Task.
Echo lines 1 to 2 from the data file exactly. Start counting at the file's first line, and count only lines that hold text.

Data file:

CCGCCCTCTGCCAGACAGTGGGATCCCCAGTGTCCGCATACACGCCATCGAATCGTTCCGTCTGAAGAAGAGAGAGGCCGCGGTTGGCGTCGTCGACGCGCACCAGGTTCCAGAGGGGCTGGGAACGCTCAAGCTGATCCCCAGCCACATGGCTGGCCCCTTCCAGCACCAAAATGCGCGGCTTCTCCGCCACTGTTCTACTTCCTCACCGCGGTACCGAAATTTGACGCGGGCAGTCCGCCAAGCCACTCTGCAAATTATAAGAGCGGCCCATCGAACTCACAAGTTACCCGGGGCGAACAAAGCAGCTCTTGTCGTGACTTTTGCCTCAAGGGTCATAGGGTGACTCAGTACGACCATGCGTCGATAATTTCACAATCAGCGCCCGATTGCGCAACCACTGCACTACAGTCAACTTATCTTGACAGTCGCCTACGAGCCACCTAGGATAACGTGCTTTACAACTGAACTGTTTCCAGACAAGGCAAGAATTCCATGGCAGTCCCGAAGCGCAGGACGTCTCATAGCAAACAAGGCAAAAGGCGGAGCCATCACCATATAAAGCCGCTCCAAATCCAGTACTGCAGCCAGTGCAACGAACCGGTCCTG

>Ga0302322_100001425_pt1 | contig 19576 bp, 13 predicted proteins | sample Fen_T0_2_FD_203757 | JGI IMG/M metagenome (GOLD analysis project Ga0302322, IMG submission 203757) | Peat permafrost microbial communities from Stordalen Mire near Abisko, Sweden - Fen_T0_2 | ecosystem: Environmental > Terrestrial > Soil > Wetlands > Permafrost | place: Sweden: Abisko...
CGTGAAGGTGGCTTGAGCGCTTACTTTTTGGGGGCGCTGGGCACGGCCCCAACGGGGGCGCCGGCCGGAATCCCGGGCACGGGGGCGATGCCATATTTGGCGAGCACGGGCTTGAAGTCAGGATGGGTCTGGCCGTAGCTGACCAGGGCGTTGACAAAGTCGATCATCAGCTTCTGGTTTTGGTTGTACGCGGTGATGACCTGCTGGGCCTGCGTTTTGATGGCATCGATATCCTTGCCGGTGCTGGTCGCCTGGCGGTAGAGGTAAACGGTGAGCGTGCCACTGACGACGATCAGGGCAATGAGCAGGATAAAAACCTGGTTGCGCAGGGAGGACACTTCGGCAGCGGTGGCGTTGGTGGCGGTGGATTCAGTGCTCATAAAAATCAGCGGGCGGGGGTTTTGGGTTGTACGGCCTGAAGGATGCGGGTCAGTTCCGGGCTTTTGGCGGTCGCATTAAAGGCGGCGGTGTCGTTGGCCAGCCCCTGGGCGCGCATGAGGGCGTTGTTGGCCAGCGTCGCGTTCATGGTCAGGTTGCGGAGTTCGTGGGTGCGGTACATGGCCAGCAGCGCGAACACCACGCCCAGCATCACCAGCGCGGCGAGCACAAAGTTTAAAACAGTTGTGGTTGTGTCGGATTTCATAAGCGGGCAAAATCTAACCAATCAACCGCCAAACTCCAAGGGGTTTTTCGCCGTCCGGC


CCGCCCTCTGCCAGACAGTGGGATCCCCAGTGTCCGCATACACGCCATCGAATCGTTCCGTCTGAAGAAGAGAGAGGCCGCGGTTGGCGTCGTCGACGCGCACCAGGTTCCAGAGGGGCTGGGAACGCTCAAGCTGATCCCCAGCCACATGGCTGGCCCCTTCCAGCACCAAAATGCGCGGCTTCTCCGCCACTGTTCTACTTCCTCACCGCGGTACCGAAATTTGACGCGGGCAGTCCGCCAAGCCACTCTGCAAATTATAAGAGCGGCCCATCGAACTCACAAGTTACCCGGGGCGAACAAAGCAGCTCTTGTCGTGACTTTTGCCTCAAGGGTCATAGGGTGACTCAGTACGACCATGCGTCGATAATTTCACAATCAGCGCCCGATTGCGCAACCACTGCACTACAGTCAACTTATCTTGACAGTCGCCTACGAGCCACCTAGGATAACGTGCTTTACAACTGAACTGTTTCCAGACAAGGCAAGAATTCCATGGCAGTCCCGAAGCGCAGGACGTCTCATAGCAAACAAGGCAAAAGGCGGAGCCATCACCATATAAAGCCGCTCCAAATCCAGTACTGCAGCCAGTGCAACGAACCGGTCCTG

>Ga0302322_100001425_pt1 | contig 19576 bp, 13 predicted proteins | sample Fen_T0_2_FD_203757 | JGI IMG/M metagenome (GOLD analysis project Ga0302322, IMG submission 203757) | Peat permafrost microbial communities from Stordalen Mire near Abisko, Sweden - Fen_T0_2 | ecosystem: Environmental > Terrestrial > Soil > Wetlands > Permafrost | place: Sweden: Abisko...